Six Links Worthy Of Your Attention #308

Mitch JoelPosted by

Is there one link, story, picture or thought that you saw online this week that you think somebody you know must see?

My friends: Alistair Croll (BitCurrent, Year One Labs, GigaOM, Human 2.0, Solve For Interesting, the author of Complete Web Monitoring, Managing Bandwidth: Deploying QOS in Enterprise Networks and Lean Analytics), Hugh McGuire (PressBooks, LibriVox, iambik and co-author of Book: A Futurist’s Manifesto) and I decided that every week the three of us are going to share one link for one another (for a total of six links) that each individual feels the other person “must see”.

Check out these six links that we’re recommending to one another: 

  • New Seminar Apps and Long Now Video Archive – The Long Now Foundation. “The Elders of the Internet geek out about something called the Long Now Foundation. They build thousand-year clocks, and worry about humanity at scale. Their talks are legendary, and now they’re all free. I literally plan on binge-watching all of this.” (Alistair for Hugh).
  • How Music Taste Evolved – Polygraph. “Get your headphones out, Mitch. Every top 5 song from 1958 to 2016, in one place. Some things make you realize this Internet thing might just catch on after all.” (Alistair for Mitch).
  • Exxon scrambles to contain climate crusade – Politico. “I spent a few years working on climate change issues back in 1998-2003, and I have seen very little evidence that the world wants to do anything about this potentially cataclysmic risk. The Kyoto Protocol (do you remember that one? I do) was signed, ratified, and mostly ignored. I’ve seen no evidence that the recently ballyhooed Paris climate agreement will do any better. But this, this is something different: once the lawyers for big CO2 emitting companies start to worry about financial liabilities for the effects of climate change, once rating agencies and the markets start baking that into their calculus, well, things might change faster than we thought.” (Hugh for Alistair).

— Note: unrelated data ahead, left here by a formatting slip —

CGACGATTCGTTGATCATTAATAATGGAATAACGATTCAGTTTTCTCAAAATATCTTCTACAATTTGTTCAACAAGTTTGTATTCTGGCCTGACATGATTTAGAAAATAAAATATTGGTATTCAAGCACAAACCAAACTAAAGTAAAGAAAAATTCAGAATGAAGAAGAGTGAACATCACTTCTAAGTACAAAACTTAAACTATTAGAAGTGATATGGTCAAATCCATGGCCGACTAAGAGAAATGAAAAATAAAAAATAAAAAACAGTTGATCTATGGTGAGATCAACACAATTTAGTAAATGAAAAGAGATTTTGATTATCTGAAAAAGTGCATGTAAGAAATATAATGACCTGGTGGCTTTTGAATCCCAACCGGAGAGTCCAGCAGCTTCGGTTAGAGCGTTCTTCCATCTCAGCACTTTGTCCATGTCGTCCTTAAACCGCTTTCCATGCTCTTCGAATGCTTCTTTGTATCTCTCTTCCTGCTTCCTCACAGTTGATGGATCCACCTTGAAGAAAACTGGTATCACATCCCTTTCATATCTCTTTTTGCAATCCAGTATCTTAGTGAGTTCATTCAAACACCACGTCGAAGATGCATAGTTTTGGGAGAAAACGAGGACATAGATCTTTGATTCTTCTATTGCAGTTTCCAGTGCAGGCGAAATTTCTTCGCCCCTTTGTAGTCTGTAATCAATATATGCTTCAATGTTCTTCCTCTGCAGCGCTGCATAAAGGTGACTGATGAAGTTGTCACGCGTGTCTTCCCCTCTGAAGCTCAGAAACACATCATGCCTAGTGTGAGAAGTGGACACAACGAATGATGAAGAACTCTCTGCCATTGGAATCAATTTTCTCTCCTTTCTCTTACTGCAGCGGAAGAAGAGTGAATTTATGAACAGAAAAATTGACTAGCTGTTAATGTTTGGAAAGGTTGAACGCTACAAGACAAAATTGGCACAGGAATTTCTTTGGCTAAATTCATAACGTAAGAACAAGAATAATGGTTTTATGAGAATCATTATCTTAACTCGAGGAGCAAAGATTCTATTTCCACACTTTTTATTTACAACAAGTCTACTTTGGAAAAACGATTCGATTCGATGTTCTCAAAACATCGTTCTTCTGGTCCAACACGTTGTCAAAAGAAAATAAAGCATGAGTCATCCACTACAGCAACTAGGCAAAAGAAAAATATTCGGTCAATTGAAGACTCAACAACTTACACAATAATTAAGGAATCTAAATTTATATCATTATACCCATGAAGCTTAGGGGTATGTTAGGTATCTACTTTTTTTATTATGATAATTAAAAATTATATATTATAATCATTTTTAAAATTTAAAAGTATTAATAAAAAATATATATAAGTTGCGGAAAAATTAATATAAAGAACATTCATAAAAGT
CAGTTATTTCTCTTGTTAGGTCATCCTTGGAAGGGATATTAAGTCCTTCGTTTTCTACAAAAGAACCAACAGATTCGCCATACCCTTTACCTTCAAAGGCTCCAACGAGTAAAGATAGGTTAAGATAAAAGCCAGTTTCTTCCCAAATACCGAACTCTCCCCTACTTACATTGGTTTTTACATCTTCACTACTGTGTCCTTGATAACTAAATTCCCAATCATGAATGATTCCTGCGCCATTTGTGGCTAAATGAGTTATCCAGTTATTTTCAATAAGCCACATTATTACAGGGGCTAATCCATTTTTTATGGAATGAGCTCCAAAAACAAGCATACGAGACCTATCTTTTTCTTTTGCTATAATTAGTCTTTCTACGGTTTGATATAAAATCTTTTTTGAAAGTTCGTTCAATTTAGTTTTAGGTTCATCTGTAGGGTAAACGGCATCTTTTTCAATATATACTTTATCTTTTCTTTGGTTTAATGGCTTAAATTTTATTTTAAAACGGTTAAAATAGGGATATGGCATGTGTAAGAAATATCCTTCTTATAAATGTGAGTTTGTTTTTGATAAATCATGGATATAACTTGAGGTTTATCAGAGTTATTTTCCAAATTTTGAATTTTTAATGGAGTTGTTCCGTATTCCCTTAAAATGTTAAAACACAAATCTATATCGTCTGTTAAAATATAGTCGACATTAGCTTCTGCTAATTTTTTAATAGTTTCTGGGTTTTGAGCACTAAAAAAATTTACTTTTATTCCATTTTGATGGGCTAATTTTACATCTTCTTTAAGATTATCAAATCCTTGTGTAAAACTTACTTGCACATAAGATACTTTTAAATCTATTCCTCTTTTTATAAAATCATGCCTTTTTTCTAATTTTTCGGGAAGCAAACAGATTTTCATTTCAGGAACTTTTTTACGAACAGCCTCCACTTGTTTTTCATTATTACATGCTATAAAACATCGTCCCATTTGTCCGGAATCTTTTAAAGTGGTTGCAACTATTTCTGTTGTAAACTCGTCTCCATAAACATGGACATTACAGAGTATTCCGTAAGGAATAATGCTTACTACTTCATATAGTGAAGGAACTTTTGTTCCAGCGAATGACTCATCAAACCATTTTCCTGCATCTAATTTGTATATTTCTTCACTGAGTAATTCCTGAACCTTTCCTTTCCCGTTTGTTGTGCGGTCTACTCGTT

• 9MOTHER9HORSE9EYES9: the mysterious tale terrifying Reddit – The Guardian. “Brilliant. A reddit user started posting comments in reddit threads – except instead of being on-topic, the comments are sections of an utterly creepy scoff story about, among other thing, massive LSD ingestion and ‘flesh interfaces.’ As of today, no one knows who the writer is. But, if you get hooked on the story, as I did, you’ll be checking each morning to see if s/he’s posted something new. This is a brilliant hack of the reddit platform as a channel for long-form fiction (at least, I hope it’s fiction). And the story itself is so creepy/compelling that… well. Read for yourself.” (Hugh for Mitch).  
  • How America’s Most Iconic Design Brand Is Planning Its Next Century – FastCo.Design.Herman Miller is a fascinating brand. Very high end office furniture. The world is a competitive place. Hyper globalization (think about Alibaba), massive consolidation and, of course, valuations that are off the charts (hello, unicorns and dragons). I wonder how many niche (and respected) brands will attempt what is happening here. This is the classic move from niche to mass. So, what do you think, can Herman Miller become a ‘lifestyle’ brand? Will they be able to pull this off?” (Mitch for Alistair).
  • Apple’s actual role in podcasting: be careful what you wish for – Marco.org. “There was a well-passed-around feature in The New York Times about Apple and the state of podcasting (see: Podcasts Surge, but Producers Fear Apple Isn’t Listening). Is Apple getting podcasting all wrong? Is Apple responsible for how podcasting will grow and gain in distribution (right now, they really do own that market, though others have tried). Famed programmer and app creator, Marco Arment weighs in. Marco has a dog in this fight, and you should check out his latest adventure, Overcast.” (Mitch for Hugh).

Feel free to share these links and add your picks on Twitter, Facebook, in the comments below or wherever you play.